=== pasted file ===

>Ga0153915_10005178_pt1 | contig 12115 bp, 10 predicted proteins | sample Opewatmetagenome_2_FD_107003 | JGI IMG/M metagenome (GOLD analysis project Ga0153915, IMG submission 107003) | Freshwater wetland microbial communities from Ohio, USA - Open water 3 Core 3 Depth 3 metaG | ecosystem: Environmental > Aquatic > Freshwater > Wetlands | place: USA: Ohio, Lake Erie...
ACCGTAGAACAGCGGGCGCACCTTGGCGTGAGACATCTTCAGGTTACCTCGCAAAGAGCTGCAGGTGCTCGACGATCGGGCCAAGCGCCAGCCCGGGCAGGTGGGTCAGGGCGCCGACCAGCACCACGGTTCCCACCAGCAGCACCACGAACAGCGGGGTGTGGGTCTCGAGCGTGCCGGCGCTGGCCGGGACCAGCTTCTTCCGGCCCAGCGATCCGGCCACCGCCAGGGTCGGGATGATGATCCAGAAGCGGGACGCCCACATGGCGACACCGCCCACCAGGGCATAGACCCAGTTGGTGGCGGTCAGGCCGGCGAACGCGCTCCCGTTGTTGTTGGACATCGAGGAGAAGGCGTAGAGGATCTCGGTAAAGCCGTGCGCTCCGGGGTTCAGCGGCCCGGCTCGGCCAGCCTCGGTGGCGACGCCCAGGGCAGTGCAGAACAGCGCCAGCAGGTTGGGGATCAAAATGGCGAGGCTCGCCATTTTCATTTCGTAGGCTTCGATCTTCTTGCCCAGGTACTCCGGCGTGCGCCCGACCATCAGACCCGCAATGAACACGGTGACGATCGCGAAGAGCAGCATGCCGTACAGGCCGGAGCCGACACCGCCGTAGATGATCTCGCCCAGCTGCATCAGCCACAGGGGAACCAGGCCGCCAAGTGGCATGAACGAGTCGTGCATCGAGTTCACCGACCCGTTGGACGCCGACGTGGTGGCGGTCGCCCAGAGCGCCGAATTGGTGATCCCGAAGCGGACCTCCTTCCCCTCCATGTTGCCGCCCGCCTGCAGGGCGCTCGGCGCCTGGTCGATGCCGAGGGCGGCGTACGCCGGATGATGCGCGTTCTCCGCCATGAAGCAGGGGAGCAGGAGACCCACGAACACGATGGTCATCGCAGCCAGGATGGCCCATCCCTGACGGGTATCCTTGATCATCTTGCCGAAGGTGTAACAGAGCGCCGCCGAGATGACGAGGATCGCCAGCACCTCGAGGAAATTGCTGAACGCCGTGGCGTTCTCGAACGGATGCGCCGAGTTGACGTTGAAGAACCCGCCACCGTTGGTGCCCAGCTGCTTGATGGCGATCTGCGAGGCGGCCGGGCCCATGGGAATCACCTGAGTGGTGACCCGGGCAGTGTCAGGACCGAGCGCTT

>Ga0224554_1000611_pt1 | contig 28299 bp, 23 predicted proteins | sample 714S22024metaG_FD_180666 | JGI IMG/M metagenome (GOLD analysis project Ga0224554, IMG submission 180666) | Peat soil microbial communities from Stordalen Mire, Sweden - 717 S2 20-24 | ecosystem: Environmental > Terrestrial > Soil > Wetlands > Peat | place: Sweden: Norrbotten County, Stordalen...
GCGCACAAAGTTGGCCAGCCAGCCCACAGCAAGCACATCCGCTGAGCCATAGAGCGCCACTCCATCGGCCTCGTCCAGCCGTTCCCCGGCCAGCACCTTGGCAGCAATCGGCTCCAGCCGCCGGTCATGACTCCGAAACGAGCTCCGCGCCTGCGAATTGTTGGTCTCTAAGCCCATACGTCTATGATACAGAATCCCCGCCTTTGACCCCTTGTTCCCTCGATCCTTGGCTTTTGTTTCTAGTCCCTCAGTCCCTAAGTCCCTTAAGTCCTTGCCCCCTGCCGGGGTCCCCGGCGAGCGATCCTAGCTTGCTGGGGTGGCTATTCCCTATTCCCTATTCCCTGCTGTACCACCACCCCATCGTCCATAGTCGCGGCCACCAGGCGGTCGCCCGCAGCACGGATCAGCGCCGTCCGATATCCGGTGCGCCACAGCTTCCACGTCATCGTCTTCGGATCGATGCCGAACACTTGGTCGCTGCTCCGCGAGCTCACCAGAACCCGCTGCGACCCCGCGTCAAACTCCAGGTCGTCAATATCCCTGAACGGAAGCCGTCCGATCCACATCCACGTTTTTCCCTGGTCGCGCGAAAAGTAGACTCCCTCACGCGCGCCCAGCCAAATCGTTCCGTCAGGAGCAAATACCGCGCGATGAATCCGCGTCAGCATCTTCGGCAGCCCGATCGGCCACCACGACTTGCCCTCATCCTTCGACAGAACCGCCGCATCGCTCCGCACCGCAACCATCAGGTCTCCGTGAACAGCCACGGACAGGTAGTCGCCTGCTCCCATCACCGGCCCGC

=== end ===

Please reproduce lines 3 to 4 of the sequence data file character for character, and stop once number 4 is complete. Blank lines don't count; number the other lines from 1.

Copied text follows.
>Ga0224554_1000611_pt1 | contig 28299 bp, 23 predicted proteins | sample 714S22024metaG_FD_180666 | JGI IMG/M metagenome (GOLD analysis project Ga0224554, IMG submission 180666) | Peat soil microbial communities from Stordalen Mire, Sweden - 717 S2 20-24 | ecosystem: Environmental > Terrestrial > Soil > Wetlands > Peat | place: Sweden: Norrbotten County, Stordalen...
GCGCACAAAGTTGGCCAGCCAGCCCACAGCAAGCACATCCGCTGAGCCATAGAGCGCCACTCCATCGGCCTCGTCCAGCCGTTCCCCGGCCAGCACCTTGGCAGCAATCGGCTCCAGCCGCCGGTCATGACTCCGAAACGAGCTCCGCGCCTGCGAATTGTTGGTCTCTAAGCCCATACGTCTATGATACAGAATCCCCGCCTTTGACCCCTTGTTCCCTCGATCCTTGGCTTTTGTTTCTAGTCCCTCAGTCCCTAAGTCCCTTAAGTCCTTGCCCCCTGCCGGGGTCCCCGGCGAGCGATCCTAGCTTGCTGGGGTGGCTATTCCCTATTCCCTATTCCCTGCTGTACCACCACCCCATCGTCCATAGTCGCGGCCACCAGGCGGTCGCCCGCAGCACGGATCAGCGCCGTCCGATATCCGGTGCGCCACAGCTTCCACGTCATCGTCTTCGGATCGATGCCGAACACTTGGTCGCTGCTCCGCGAGCTCACCAGAACCCGCTGCGACCCCGCGTCAAACTCCAGGTCGTCAATATCCCTGAACGGAAGCCGTCCGATCCACATCCACGTTTTTCCCTGGTCGCGCGAAAAGTAGACTCCCTCACGCGCGCCCAGCCAAATCGTTCCGTCAGGAGCAAATACCGCGCGATGAATCCGCGTCAGCATCTTCGGCAGCCCGATCGGCCACCACGACTTGCCCTCATCCTTCGACAGAACCGCCGCATCGCTCCGCACCGCAACCATCAGGTCTCCGTGAACAGCCACGGACAGGTAGTCGCCTGCTCCCATCACCGGCCCGC